Their proposed method also involves new technique known as X-ray fluorescence microscopy, which looks at elemental composition. To test this technique, the team examined thermally altered organic-walled microfossils which were once organic materials )called acritarchs). From their data, they confirmed that traces of vanadium are present within microfossils that were indisputably organic in origin.

“We tested acritarchs to do a proof-of-concept on a microfossil where there’s no shadow of a doubt that we’re looking at preserved ancient biology,” Marshall said. “The age of this microfossil we think is Devonian. These guys are aquatic microorganisms — they’re thought to be microalgae, a eukaryotic cell, more advanced than bacterial. We found the vanadium content you’d expect in cyanobacterial material.”

These microfossilized bit of life, they argue, are probably not very distinct from the kinds of life that could have existed on Mars billions of years ago. Other scientific research has also indicated that vanadium is the result of organic compounds (like chlorophyll) from living organisms undergoing a transformation process caused by heat and pressure (i.e. diagenetic alteration).

Artist’s impression of ESA’s ExoMars rover (foreground) and Russia’s stationary surface science platform (background) on the surface of Mars. Credit: ESA/ATG medialab

In other words, after living creatures die and become buried in sediment, vanadium forms in their remains as a result of being buried under more and more layers of rock – i.e. fossilization. Or, as Marshall explained it:

“Vanadium gets complexed in the chlorophyll molecule. Chlorophylls typically have magnesium at the center — under burial, vanadium replaces the magnesium. The chlorophyll molecule gets entangled within the carbonaceous material, thus preserving the vanadium. It’s like if you have a rope stored in your garage and before you put it away you wrap it so you can unravel it the next time you need it. But over time on the garage floor it becomes tangled, things get caught in it. Even when you shake that rope hard, things don’t come out. It’s a tangled mess. Similarly, if you look at carbonaceous material there’s a tangled mess of sheets of carbon and you’ve got the vanadium mixed in.”

The work was supported by an ARC International Research Grant (IREX) – which sponsors research that seeks to find biosignatures for extracellular life – with additional support from the Australian Synchrotron and the Advanced Photon Source at the Argonne National Laboratory. Looking forward, Marshall and his colleagues hope to conduct further research that will involve using Raman spectroscopy to study carbonaceous materials.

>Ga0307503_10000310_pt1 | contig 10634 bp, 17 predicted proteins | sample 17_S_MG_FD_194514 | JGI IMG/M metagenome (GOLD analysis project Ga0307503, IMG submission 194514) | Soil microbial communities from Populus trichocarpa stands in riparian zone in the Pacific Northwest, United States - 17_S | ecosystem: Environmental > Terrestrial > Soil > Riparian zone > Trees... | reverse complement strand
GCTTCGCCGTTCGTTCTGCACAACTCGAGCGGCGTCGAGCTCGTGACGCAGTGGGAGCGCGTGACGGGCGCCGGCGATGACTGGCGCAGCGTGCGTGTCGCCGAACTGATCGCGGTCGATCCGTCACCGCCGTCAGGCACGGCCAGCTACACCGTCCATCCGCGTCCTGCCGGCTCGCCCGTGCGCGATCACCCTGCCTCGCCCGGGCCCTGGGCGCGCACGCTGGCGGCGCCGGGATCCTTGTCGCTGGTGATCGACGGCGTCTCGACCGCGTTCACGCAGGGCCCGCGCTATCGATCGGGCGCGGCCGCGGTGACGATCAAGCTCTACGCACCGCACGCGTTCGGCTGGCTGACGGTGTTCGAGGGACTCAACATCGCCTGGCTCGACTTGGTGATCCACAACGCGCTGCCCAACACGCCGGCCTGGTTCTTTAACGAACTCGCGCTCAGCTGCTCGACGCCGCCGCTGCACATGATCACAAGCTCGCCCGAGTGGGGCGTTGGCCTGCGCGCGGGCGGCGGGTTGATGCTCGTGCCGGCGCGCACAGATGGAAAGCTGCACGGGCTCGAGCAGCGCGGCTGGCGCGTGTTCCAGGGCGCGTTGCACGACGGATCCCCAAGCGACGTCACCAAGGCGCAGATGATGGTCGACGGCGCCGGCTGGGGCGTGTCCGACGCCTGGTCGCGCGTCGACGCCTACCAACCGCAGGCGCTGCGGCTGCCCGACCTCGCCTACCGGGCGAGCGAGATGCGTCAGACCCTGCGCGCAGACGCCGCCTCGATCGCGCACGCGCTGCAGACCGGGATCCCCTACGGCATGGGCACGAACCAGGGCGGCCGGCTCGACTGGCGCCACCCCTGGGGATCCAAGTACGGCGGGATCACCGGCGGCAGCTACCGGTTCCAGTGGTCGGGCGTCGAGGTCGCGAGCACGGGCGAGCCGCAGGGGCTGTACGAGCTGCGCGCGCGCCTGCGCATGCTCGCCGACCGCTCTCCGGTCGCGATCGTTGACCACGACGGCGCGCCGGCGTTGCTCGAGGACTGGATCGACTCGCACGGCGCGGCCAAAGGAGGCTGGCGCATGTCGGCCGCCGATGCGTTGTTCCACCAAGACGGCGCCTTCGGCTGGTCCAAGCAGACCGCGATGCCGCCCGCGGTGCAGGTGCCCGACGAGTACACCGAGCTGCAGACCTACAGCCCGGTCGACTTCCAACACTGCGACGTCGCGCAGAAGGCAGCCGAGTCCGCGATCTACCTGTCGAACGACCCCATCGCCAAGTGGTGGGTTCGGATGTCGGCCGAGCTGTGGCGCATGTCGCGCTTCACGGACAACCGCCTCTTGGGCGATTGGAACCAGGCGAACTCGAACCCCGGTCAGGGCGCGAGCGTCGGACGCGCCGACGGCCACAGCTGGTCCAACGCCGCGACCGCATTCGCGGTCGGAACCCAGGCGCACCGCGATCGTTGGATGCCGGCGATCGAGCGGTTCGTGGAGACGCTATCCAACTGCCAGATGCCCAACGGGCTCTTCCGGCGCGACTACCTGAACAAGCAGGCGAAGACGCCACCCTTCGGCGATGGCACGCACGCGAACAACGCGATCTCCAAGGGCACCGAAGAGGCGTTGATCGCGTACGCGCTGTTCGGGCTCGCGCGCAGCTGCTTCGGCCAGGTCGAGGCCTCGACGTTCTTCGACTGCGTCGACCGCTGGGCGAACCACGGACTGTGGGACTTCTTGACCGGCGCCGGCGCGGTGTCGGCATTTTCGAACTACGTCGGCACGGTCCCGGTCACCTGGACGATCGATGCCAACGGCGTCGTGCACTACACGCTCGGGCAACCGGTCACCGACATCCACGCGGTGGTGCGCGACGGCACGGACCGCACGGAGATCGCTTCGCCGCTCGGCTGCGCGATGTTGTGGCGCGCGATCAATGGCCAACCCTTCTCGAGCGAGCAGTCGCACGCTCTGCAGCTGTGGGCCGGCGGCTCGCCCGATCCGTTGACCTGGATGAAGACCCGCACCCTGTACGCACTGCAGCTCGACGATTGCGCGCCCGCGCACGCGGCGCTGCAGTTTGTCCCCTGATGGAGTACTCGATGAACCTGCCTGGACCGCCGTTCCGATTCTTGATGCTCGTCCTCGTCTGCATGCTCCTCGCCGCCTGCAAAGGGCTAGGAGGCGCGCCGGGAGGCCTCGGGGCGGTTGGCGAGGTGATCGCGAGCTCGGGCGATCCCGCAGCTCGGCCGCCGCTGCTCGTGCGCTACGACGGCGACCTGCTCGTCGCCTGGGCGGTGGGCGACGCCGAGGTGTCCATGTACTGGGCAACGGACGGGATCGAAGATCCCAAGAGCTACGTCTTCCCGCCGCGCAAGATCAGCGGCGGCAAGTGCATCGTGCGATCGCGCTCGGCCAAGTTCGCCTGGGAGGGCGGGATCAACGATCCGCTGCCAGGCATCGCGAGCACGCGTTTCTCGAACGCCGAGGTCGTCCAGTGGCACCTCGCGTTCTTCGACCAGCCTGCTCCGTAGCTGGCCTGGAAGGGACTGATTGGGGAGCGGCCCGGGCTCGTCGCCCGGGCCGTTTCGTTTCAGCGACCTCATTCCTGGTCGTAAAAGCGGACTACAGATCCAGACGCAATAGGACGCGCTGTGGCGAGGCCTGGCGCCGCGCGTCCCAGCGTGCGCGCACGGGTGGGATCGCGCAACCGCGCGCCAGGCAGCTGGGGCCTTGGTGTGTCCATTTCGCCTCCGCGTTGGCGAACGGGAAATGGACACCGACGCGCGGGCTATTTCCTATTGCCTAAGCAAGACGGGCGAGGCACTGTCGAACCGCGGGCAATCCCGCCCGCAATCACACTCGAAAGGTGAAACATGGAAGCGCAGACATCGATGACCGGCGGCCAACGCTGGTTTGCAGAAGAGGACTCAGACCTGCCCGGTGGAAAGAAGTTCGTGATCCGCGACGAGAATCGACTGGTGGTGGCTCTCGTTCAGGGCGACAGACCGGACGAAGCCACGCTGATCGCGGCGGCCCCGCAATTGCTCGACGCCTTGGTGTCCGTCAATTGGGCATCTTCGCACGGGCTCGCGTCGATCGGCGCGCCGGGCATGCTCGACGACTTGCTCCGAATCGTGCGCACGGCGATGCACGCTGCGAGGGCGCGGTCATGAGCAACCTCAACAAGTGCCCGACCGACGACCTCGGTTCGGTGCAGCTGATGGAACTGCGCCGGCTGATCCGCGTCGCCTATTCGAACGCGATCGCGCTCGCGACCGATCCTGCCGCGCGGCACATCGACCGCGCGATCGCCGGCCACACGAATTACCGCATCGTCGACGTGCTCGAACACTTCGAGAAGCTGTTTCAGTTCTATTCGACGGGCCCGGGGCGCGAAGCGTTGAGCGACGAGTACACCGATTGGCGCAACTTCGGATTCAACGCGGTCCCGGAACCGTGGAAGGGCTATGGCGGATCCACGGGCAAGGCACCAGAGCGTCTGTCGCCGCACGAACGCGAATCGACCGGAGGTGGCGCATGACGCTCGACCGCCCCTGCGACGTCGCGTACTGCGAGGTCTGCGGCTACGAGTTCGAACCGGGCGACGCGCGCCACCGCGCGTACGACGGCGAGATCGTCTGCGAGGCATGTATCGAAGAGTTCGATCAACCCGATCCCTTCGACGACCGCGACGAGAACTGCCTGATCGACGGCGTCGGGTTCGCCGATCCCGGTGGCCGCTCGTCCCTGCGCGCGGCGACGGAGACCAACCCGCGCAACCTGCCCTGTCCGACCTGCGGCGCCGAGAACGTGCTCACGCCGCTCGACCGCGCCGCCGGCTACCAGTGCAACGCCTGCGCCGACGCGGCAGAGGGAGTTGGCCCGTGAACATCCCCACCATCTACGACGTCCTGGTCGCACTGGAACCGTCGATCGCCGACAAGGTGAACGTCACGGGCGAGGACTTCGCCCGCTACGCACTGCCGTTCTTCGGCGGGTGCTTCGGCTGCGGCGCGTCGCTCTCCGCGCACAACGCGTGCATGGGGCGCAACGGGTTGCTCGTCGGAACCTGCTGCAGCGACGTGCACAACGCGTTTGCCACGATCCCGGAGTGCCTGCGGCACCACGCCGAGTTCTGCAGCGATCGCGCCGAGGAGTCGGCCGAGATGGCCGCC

At present, their research appears to have attracted the interesting of the European Space Agency. Howell Edwards, who also conducts research using Raman spectroscopy (and who’s work has been supported by an ARC grant), is part of the ESA’s Mars Explorer team, where he is responsible for instrumentation on the ExoMars 2020 rover. But, as Marshall indicated, the team also hopes that NASA will consider their study:

“Hopefully someone at NASA reads the paper. Interestingly enough, the scientist who is lead primary investigator for the X-ray spectrometer for the space probe, they call it the PIXL, was his first graduate student from Macquarie University, before his KU times. I think I’ll email her the paper and say, ‘This might be of interest.’” 

The next decade is expected to be a very auspicious time for exploration missions to Mars. Multiple rovers will be exploring the surface, hoping to find the elusive evidence of life. These missions will also help pave the way for NASA’s crewed mission to Mars by the 2030s, which will see astronauts landing on the surface of the Red Planet for the first time in history.

If, in fact, these missions find evidence of life, it will have a profound effect on all future mission to Mars. It will also have an immeasurable impact on humanity’s perception of itself, knowing at long last that billions of years ago, life did not emerge on Earth alone!

Further Reading: University of Kansas, Astrobiology